I recently came across a new survey of personal financial and economic views of Americans done in March of 2023 by NORC at the University of Chicago, funded by The Wall Street Journal. Here are some of the findings I thought were particularly notable.
Most of us, a whopping 80%, feel the nation’s economy is poor or not so good. About as many, 85%, think the economy will actually get worse or stay about the same, and 78% think it will be worse for our children’s generation.
That perception is remarkably polarized and confusing when compared with reality, even within the survey itself. The respondents also reported the following:
- 62% are either well satisfied or more-or-less satisfied with their present financial condition.
- 62% say their personal financial situation is either getting better or staying the same.
- 66% say their financial situation is better or about where they expected to be at this stage in life.
- 72% say the rising cost of living is of no concern, not a problem, or minor in nature.
Perhaps these views reflect the reality that the economy is not in a recession, job growth is solid and exceeding expectations, and unemployment is hovering around the lowest rate since 1969.
Where is the huge disconnect between perception and reality? Why do 80% or more of Americans think the economy is bad and will get worse, while over 60% are actually satisfied with their financial situation?
My guess is that most of the disconnect is emotional in nature and largely due to the media people consume, rather than the actual economic data and the actual state of their personal finances. It makes sense that a person who may not be struggling to pay their own bills but knows people who are, and who gets information primarily from biased sources with an agenda of portraying how bad things are, may perceive economic conditions to be worse than they are.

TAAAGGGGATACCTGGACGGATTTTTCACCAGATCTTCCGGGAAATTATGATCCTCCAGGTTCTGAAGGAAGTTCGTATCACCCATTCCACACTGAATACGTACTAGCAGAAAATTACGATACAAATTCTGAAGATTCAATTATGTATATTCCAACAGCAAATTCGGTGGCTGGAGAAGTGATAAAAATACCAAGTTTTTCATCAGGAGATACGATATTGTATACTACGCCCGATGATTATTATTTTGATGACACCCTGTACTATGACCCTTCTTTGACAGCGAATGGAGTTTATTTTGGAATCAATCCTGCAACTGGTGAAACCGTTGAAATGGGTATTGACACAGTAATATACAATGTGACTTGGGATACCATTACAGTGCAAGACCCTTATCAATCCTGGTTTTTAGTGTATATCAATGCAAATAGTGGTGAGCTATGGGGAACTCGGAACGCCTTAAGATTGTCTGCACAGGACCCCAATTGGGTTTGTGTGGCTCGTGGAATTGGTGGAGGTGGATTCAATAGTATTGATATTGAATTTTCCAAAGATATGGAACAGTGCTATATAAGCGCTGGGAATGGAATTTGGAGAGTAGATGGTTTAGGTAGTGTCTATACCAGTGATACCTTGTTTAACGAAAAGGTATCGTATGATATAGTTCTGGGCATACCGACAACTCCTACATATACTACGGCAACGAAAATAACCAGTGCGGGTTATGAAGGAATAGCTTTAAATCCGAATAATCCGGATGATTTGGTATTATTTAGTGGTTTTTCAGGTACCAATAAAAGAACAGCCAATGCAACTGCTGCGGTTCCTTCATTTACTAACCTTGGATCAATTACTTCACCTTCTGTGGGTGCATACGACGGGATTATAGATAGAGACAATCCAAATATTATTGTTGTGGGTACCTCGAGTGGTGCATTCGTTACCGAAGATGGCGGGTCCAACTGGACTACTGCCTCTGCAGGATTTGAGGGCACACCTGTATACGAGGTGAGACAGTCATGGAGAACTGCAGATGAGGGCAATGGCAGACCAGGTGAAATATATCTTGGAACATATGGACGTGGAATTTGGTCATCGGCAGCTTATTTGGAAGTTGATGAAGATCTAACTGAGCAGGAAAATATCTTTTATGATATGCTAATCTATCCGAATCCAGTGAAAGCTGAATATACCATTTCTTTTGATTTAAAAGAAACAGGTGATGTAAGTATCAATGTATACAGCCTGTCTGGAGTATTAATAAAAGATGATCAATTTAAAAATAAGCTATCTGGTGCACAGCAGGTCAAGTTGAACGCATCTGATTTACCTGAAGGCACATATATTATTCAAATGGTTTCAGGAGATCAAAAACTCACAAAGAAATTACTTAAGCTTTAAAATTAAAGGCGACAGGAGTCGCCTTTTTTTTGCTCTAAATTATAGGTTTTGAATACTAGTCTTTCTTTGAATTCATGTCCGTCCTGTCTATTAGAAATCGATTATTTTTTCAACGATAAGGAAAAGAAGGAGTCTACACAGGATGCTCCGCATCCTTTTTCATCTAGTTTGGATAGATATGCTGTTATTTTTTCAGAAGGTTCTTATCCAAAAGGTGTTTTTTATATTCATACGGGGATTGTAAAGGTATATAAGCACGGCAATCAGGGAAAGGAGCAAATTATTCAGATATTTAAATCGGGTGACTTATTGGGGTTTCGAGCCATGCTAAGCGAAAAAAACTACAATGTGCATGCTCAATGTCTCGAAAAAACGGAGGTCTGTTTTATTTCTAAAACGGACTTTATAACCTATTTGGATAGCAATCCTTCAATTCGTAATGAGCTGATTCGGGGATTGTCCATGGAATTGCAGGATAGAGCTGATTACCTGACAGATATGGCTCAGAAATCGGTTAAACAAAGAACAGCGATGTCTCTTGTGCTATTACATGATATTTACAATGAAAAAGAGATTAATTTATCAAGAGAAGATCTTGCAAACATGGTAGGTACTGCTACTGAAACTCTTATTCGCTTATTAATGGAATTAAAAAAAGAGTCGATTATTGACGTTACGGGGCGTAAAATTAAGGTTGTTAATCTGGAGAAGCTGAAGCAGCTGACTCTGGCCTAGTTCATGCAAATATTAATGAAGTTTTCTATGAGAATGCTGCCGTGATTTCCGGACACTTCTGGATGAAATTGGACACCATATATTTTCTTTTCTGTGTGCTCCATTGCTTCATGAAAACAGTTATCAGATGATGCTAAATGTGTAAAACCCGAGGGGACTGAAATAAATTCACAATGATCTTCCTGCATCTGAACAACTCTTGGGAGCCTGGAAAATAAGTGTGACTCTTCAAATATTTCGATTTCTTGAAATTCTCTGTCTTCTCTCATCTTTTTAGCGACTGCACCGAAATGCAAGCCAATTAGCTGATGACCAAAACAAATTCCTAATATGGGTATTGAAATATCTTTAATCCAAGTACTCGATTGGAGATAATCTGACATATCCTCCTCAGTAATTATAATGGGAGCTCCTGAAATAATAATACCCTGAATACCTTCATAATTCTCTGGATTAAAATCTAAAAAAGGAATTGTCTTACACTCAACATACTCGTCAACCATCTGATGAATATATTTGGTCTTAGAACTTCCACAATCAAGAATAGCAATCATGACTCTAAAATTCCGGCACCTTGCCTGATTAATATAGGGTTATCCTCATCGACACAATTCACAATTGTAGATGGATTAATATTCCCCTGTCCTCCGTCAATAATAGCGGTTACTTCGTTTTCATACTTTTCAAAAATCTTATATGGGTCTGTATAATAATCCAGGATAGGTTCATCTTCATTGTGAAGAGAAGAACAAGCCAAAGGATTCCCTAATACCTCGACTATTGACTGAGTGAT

I have previously suggested that people who do not consume a balanced media diet tend to have a hard time viewing economic reality and inherently tend to make poorer financial decisions. Much of the media outlets that embrace either liberal or conservative ideals create insecurity and anxiety that fuel political and geopolitical polarization as well as fear over automation and technological changes. These skewed perceptions often play themselves out—not in a positive way—in financial and investment decisions.
Some other views of poll respondents were troubling. Based on comparing a WSJ/NBC poll on views of Americans from 25 years ago (1998 to 2023), we find changes in the following beliefs:
- Patriotism is very important: dropped from 70% to 38%
- Religion is very important: dropped from 62% to 39%
- Having children is very important: dropped from 59% to 30%
- Community involvement is very important: dropped from 47% to 27%.
- Hard work is very important: dropped 83% to 67%
- Self-fulfillment is very important: dropped from 66% to 53%
- Money is very important: rose from 31% to 43%.
However, it’s clear that most Americans still believe these issues matter. Following are the percentages if we combine the “very important” and “somewhat important” responses:
- Patriotism: 73%
- Religion: 60%
- Having children: 65%
- Community involvement: 80%
- Hard work: 94%
- Self-fulfillment: 91%
- Money: 90%
While so many things have decreased in being very important to Americans, money has clearly increased in importance. Some observers may see this as a negative. I view it more positively. Amassing money is not a satisfying aim in itself. Yet money is an essential and important tool for thriving in today’s world. I hope its higher place in this poll will lead to increased financial and emotional wellbeing.